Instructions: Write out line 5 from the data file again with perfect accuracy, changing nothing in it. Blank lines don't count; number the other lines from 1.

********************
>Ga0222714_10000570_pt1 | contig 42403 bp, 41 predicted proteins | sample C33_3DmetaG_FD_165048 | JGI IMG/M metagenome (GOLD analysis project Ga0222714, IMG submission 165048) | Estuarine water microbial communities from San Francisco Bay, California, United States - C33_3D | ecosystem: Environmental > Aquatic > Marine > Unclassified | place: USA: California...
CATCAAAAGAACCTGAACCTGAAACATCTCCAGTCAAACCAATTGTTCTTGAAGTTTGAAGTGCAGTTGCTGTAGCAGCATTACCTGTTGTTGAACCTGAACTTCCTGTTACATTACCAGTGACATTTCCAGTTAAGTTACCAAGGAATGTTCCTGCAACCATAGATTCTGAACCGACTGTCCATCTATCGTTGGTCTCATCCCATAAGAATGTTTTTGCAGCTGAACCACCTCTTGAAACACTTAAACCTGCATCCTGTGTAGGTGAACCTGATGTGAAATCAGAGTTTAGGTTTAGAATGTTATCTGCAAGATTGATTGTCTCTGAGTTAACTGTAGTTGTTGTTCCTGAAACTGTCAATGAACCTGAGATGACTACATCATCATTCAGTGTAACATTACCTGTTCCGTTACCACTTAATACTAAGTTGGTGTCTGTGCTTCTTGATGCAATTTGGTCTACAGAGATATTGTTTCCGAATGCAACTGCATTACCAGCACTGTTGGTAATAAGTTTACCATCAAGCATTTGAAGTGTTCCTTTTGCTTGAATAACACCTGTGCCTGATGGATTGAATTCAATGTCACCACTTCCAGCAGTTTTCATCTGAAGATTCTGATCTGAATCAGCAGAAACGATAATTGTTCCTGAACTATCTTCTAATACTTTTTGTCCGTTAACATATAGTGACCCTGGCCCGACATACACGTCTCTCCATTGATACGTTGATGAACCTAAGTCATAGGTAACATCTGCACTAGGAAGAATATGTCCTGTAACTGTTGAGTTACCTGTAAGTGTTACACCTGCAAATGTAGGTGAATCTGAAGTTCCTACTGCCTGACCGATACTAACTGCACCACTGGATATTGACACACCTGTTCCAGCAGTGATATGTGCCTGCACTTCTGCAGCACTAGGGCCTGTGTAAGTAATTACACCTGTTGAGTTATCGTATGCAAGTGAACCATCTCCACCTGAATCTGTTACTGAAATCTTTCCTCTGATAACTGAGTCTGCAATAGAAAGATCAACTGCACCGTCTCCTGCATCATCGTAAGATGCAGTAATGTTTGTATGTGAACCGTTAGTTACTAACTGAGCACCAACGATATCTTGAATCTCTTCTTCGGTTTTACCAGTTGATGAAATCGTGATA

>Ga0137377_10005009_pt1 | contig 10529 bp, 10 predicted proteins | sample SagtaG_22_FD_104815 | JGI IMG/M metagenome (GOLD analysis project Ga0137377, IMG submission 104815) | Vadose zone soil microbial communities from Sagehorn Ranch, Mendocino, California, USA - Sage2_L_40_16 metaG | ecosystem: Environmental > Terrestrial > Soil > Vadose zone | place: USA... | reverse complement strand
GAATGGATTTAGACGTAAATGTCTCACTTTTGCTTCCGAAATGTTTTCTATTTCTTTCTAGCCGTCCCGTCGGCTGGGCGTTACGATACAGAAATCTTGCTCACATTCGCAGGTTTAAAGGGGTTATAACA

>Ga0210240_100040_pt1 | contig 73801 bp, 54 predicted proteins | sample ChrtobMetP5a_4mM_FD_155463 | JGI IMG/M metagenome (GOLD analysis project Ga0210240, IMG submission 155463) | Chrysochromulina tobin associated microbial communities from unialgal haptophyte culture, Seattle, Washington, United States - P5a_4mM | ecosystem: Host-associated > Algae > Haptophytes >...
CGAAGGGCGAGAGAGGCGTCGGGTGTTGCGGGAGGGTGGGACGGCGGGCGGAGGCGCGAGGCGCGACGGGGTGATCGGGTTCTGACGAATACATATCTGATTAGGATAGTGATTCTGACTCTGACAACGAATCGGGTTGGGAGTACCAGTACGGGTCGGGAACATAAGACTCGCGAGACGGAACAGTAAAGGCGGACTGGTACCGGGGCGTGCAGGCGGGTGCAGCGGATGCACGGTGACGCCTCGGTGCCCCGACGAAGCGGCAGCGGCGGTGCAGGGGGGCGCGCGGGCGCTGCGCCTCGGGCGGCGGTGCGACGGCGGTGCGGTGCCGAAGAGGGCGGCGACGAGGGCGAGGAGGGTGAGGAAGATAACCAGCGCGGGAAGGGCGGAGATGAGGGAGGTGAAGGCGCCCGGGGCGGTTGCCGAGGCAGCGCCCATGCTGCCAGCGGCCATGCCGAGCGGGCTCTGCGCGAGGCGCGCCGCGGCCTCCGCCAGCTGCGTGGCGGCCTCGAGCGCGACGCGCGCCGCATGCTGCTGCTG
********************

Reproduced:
>Ga0210240_100040_pt1 | contig 73801 bp, 54 predicted proteins | sample ChrtobMetP5a_4mM_FD_155463 | JGI IMG/M metagenome (GOLD analysis project Ga0210240, IMG submission 155463) | Chrysochromulina tobin associated microbial communities from unialgal haptophyte culture, Seattle, Washington, United States - P5a_4mM | ecosystem: Host-associated > Algae > Haptophytes >...